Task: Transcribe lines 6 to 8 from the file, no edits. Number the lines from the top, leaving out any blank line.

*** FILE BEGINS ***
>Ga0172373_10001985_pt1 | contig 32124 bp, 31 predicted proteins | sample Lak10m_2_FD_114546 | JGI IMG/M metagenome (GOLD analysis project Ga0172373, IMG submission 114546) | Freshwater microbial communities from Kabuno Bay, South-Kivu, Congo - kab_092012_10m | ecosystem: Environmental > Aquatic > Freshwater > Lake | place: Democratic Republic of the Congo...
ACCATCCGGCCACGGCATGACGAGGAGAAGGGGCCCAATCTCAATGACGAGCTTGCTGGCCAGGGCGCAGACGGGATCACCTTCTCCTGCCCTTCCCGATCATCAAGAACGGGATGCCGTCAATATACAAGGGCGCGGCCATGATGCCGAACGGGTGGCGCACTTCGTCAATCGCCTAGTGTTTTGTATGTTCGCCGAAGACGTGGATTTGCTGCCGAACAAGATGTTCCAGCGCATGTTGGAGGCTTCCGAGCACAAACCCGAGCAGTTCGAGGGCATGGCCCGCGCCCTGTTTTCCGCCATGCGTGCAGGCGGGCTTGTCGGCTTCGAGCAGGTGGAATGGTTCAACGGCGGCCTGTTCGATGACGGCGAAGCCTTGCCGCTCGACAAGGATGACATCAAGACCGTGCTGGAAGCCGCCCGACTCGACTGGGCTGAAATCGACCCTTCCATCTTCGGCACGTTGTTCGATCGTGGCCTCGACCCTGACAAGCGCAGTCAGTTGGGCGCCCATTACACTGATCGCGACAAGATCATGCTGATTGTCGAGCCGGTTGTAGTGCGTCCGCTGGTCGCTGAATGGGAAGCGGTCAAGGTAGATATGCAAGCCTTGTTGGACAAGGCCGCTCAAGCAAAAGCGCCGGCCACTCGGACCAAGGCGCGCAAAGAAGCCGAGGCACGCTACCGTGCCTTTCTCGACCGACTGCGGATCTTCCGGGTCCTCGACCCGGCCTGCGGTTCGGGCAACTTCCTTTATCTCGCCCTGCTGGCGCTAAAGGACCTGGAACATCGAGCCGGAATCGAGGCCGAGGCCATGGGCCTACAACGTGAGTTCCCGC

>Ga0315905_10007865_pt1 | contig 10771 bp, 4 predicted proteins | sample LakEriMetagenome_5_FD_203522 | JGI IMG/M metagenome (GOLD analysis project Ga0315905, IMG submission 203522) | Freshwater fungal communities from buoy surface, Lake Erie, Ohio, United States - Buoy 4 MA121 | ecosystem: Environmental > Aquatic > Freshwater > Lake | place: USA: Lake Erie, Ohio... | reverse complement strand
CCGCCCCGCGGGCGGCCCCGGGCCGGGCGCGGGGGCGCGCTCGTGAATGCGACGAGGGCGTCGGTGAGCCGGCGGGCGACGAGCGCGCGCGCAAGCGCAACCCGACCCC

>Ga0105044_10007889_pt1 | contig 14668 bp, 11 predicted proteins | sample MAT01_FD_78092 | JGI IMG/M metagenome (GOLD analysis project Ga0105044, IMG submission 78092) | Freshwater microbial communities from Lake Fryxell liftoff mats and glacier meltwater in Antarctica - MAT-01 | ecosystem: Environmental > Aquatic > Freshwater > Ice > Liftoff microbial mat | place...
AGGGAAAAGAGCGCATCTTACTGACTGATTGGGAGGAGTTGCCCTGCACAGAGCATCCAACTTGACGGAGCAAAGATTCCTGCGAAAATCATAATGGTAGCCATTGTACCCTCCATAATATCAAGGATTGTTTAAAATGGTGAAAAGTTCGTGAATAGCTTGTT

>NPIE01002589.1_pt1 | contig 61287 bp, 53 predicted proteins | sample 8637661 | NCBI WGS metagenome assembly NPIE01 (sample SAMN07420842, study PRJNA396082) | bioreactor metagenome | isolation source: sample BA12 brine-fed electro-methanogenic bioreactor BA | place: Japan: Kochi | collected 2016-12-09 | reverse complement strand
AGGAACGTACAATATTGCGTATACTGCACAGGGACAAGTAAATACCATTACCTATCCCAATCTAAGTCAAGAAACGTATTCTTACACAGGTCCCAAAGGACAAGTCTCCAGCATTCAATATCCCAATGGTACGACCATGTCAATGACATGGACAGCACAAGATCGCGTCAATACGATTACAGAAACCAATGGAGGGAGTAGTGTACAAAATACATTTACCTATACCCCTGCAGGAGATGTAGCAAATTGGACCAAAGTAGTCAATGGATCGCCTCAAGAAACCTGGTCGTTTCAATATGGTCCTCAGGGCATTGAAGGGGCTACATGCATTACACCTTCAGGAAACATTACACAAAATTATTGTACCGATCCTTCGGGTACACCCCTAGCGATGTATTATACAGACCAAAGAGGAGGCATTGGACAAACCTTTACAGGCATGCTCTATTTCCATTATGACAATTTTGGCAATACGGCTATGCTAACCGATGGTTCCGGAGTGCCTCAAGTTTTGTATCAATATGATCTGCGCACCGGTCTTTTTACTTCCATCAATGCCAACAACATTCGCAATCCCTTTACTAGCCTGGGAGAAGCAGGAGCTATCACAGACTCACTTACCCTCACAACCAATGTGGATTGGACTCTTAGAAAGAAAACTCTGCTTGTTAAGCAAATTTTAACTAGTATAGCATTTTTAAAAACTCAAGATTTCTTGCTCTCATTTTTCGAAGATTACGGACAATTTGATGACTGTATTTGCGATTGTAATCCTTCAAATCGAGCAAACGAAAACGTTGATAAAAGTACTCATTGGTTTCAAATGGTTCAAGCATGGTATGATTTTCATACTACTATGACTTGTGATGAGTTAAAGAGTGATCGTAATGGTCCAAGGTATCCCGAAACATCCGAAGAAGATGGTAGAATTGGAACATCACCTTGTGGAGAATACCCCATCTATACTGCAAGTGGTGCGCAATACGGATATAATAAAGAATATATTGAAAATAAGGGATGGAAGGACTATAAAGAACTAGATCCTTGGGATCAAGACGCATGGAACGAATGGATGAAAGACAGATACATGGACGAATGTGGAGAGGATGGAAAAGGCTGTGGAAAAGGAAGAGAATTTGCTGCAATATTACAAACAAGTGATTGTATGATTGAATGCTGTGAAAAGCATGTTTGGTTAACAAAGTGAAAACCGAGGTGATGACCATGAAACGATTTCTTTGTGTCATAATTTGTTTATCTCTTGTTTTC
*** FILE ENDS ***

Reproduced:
AGGGAAAAGAGCGCATCTTACTGACTGATTGGGAGGAGTTGCCCTGCACAGAGCATCCAACTTGACGGAGCAAAGATTCCTGCGAAAATCATAATGGTAGCCATTGTACCCTCCATAATATCAAGGATTGTTTAAAATGGTGAAAAGTTCGTGAATAGCTTGTT

>NPIE01002589.1_pt1 | contig 61287 bp, 53 predicted proteins | sample 8637661 | NCBI WGS metagenome assembly NPIE01 (sample SAMN07420842, study PRJNA396082) | bioreactor metagenome | isolation source: sample BA12 brine-fed electro-methanogenic bioreactor BA | place: Japan: Kochi | collected 2016-12-09 | reverse complement strand
AGGAACGTACAATATTGCGTATACTGCACAGGGACAAGTAAATACCATTACCTATCCCAATCTAAGTCAAGAAACGTATTCTTACACAGGTCCCAAAGGACAAGTCTCCAGCATTCAATATCCCAATGGTACGACCATGTCAATGACATGGACAGCACAAGATCGCGTCAATACGATTACAGAAACCAATGGAGGGAGTAGTGTACAAAATACATTTACCTATACCCCTGCAGGAGATGTAGCAAATTGGACCAAAGTAGTCAATGGATCGCCTCAAGAAACCTGGTCGTTTCAATATGGTCCTCAGGGCATTGAAGGGGCTACATGCATTACACCTTCAGGAAACATTACACAAAATTATTGTACCGATCCTTCGGGTACACCCCTAGCGATGTATTATACAGACCAAAGAGGAGGCATTGGACAAACCTTTACAGGCATGCTCTATTTCCATTATGACAATTTTGGCAATACGGCTATGCTAACCGATGGTTCCGGAGTGCCTCAAGTTTTGTATCAATATGATCTGCGCACCGGTCTTTTTACTTCCATCAATGCCAACAACATTCGCAATCCCTTTACTAGCCTGGGAGAAGCAGGAGCTATCACAGACTCACTTACCCTCACAACCAATGTGGATTGGACTCTTAGAAAGAAAACTCTGCTTGTTAAGCAAATTTTAACTAGTATAGCATTTTTAAAAACTCAAGATTTCTTGCTCTCATTTTTCGAAGATTACGGACAATTTGATGACTGTATTTGCGATTGTAATCCTTCAAATCGAGCAAACGAAAACGTTGATAAAAGTACTCATTGGTTTCAAATGGTTCAAGCATGGTATGATTTTCATACTACTATGACTTGTGATGAGTTAAAGAGTGATCGTAATGGTCCAAGGTATCCCGAAACATCCGAAGAAGATGGTAGAATTGGAACATCACCTTGTGGAGAATACCCCATCTATACTGCAAGTGGTGCGCAATACGGATATAATAAAGAATATATTGAAAATAAGGGATGGAAGGACTATAAAGAACTAGATCCTTGGGATCAAGACGCATGGAACGAATGGATGAAAGACAGATACATGGACGAATGTGGAGAGGATGGAAAAGGCTGTGGAAAAGGAAGAGAATTTGCTGCAATATTACAAACAAGTGATTGTATGATTGAATGCTGTGAAAAGCATGTTTGGTTAACAAAGTGAAAACCGAGGTGATGACCATGAAACGATTTCTTTGTGTCATAATTTGTTTATCTCTTGTTTTC